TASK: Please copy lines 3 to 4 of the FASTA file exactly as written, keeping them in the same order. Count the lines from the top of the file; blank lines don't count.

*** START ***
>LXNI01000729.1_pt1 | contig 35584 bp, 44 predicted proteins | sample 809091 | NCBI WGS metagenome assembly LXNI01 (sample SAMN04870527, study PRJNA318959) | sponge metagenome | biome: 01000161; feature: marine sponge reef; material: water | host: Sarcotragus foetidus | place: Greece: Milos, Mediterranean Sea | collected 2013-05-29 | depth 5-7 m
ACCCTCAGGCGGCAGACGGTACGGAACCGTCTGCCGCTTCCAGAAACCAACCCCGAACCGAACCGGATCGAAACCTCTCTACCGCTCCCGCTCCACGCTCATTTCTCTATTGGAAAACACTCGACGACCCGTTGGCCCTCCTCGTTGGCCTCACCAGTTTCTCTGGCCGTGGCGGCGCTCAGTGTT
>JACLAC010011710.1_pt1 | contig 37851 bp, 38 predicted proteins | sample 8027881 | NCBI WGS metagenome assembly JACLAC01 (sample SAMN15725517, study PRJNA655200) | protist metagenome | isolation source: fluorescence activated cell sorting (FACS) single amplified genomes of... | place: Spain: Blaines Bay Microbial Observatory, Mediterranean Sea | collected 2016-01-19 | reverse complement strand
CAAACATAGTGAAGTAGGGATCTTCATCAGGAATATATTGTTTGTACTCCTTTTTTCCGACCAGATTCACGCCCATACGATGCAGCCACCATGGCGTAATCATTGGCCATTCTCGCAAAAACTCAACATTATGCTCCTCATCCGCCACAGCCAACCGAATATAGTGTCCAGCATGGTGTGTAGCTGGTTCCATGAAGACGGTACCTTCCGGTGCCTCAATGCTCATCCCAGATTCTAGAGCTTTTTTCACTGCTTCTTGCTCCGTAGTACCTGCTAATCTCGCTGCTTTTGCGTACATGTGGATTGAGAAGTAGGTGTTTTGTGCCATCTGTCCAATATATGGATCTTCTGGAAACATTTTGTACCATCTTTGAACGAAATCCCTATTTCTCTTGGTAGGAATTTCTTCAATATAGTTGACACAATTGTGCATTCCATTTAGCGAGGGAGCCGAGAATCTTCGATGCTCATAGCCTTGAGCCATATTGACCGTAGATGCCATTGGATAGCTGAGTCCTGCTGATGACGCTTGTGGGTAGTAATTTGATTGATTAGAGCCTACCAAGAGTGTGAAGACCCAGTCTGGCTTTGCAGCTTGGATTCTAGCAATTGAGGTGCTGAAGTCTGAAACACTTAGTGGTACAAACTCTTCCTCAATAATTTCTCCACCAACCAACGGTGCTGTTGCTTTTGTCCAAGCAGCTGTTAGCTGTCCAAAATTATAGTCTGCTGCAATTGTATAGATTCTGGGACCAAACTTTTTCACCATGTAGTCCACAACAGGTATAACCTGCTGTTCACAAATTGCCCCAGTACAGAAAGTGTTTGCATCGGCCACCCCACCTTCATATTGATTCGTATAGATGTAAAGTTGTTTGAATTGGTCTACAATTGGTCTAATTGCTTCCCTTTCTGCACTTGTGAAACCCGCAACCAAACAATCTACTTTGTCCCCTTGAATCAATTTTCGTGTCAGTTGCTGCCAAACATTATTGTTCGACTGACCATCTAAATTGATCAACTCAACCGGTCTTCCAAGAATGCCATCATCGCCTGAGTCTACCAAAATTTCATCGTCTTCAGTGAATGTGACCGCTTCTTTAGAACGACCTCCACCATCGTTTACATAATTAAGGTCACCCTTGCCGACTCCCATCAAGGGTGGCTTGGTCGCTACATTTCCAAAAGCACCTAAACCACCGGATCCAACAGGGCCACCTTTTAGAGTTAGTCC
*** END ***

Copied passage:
>JACLAC010011710.1_pt1 | contig 37851 bp, 38 predicted proteins | sample 8027881 | NCBI WGS metagenome assembly JACLAC01 (sample SAMN15725517, study PRJNA655200) | protist metagenome | isolation source: fluorescence activated cell sorting (FACS) single amplified genomes of... | place: Spain: Blaines Bay Microbial Observatory, Mediterranean Sea | collected 2016-01-19 | reverse complement strand
CAAACATAGTGAAGTAGGGATCTTCATCAGGAATATATTGTTTGTACTCCTTTTTTCCGACCAGATTCACGCCCATACGATGCAGCCACCATGGCGTAATCATTGGCCATTCTCGCAAAAACTCAACATTATGCTCCTCATCCGCCACAGCCAACCGAATATAGTGTCCAGCATGGTGTGTAGCTGGTTCCATGAAGACGGTACCTTCCGGTGCCTCAATGCTCATCCCAGATTCTAGAGCTTTTTTCACTGCTTCTTGCTCCGTAGTACCTGCTAATCTCGCTGCTTTTGCGTACATGTGGATTGAGAAGTAGGTGTTTTGTGCCATCTGTCCAATATATGGATCTTCTGGAAACATTTTGTACCATCTTTGAACGAAATCCCTATTTCTCTTGGTAGGAATTTCTTCAATATAGTTGACACAATTGTGCATTCCATTTAGCGAGGGAGCCGAGAATCTTCGATGCTCATAGCCTTGAGCCATATTGACCGTAGATGCCATTGGATAGCTGAGTCCTGCTGATGACGCTTGTGGGTAGTAATTTGATTGATTAGAGCCTACCAAGAGTGTGAAGACCCAGTCTGGCTTTGCAGCTTGGATTCTAGCAATTGAGGTGCTGAAGTCTGAAACACTTAGTGGTACAAACTCTTCCTCAATAATTTCTCCACCAACCAACGGTGCTGTTGCTTTTGTCCAAGCAGCTGTTAGCTGTCCAAAATTATAGTCTGCTGCAATTGTATAGATTCTGGGACCAAACTTTTTCACCATGTAGTCCACAACAGGTATAACCTGCTGTTCACAAATTGCCCCAGTACAGAAAGTGTTTGCATCGGCCACCCCACCTTCATATTGATTCGTATAGATGTAAAGTTGTTTGAATTGGTCTACAATTGGTCTAATTGCTTCCCTTTCTGCACTTGTGAAACCCGCAACCAAACAATCTACTTTGTCCCCTTGAATCAATTTTCGTGTCAGTTGCTGCCAAACATTATTGTTCGACTGACCATCTAAATTGATCAACTCAACCGGTCTTCCAAGAATGCCATCATCGCCTGAGTCTACCAAAATTTCATCGTCTTCAGTGAATGTGACCGCTTCTTTAGAACGACCTCCACCATCGTTTACATAATTAAGGTCACCCTTGCCGACTCCCATCAAGGGTGGCTTGGTCGCTACATTTCCAAAAGCACCTAAACCACCGGATCCAACAGGGCCACCTTTTAGAGTTAGTCC